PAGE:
WHAT IT DOES: Ping is known for its ability to produce irons for the everyday golfer, but don’t overlook the irons it makes for elite players. The forged 1025-carbon-steel body, laser-cut 17-4-stainless-steel face and AlumiCore insert are joined using a forging process called swaging. That process applies pressure to the three parts, creating a single part that is plasma welded to seal the seams. The AlumiCore insert is key to consistency. It allows about 30 grams from the center of the club to be redistributed to the perimeter in the form of toe and shaft tip weights. The weight increases the clubhead’s moment of inertia to help minimize ball-speed loss on mis-hits.
WHY WE LIKE IT: Many players—especially low-handicappers—will sacrifice a few yards for repeatability. If that sounds like you, these irons might be right for you. They are closely inspected on nine processes (including sole shaping, head polishing and face machining) to guarantee consistency. The blade-like design, offset and bounce are decidedly player-ish. The sole is modestly thinner, and the grooves are shorter heel to toe. They’re also spaced tighter together, allowing for four more grooves on the face for increased friction. Read more>>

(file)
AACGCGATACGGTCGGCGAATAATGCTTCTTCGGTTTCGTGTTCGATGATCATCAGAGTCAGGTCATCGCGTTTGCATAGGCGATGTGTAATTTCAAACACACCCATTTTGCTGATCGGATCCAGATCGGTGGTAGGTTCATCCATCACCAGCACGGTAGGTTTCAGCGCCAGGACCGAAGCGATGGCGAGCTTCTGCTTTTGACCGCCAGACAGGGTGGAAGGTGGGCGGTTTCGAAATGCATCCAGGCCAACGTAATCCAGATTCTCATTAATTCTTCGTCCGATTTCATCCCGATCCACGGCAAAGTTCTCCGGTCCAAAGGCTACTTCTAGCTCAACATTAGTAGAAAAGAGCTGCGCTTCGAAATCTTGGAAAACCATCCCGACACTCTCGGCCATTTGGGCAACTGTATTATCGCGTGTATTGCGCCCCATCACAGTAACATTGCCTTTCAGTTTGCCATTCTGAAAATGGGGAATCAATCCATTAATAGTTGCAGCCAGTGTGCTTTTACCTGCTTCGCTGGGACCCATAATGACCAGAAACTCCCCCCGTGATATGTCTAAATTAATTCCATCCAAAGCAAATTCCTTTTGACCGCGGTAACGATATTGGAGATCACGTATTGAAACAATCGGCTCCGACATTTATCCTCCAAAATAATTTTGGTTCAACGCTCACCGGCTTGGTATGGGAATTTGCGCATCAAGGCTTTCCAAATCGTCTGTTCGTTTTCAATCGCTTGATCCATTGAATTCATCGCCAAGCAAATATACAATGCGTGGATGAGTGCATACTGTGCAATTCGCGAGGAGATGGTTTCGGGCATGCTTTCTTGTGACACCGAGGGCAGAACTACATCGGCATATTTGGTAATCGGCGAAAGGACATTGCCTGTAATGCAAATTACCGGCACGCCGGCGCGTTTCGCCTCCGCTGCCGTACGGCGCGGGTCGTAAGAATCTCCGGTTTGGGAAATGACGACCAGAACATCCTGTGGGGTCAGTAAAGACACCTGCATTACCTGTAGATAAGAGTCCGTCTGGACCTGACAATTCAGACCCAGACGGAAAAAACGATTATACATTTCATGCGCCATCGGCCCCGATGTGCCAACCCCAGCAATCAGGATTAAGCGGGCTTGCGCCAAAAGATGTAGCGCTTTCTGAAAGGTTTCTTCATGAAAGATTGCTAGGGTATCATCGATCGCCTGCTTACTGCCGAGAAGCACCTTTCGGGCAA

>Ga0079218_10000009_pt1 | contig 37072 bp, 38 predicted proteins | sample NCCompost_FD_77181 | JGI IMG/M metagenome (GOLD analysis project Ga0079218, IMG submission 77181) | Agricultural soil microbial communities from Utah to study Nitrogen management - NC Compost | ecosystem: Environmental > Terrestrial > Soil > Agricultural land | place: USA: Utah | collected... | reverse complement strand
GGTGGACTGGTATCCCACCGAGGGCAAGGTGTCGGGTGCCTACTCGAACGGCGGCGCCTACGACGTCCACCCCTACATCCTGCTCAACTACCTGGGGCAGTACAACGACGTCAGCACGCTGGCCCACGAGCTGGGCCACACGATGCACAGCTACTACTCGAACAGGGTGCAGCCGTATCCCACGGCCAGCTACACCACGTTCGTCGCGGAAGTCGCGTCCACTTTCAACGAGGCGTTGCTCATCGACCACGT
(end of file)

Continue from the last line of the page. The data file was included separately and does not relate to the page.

Which one's for me?Find Out
|Left Hand / Right Hand
Surviving the Hot List: Season 2
What happens when you drop a golf-crazed Hollywood actor and a retired NFL player into the most grueling gig in golf? At the 2023 Hot List summit, Golf Digest's cameras followed Michael Peña and Danny Woodhead's quest to ace their new jobs as rookie club testers.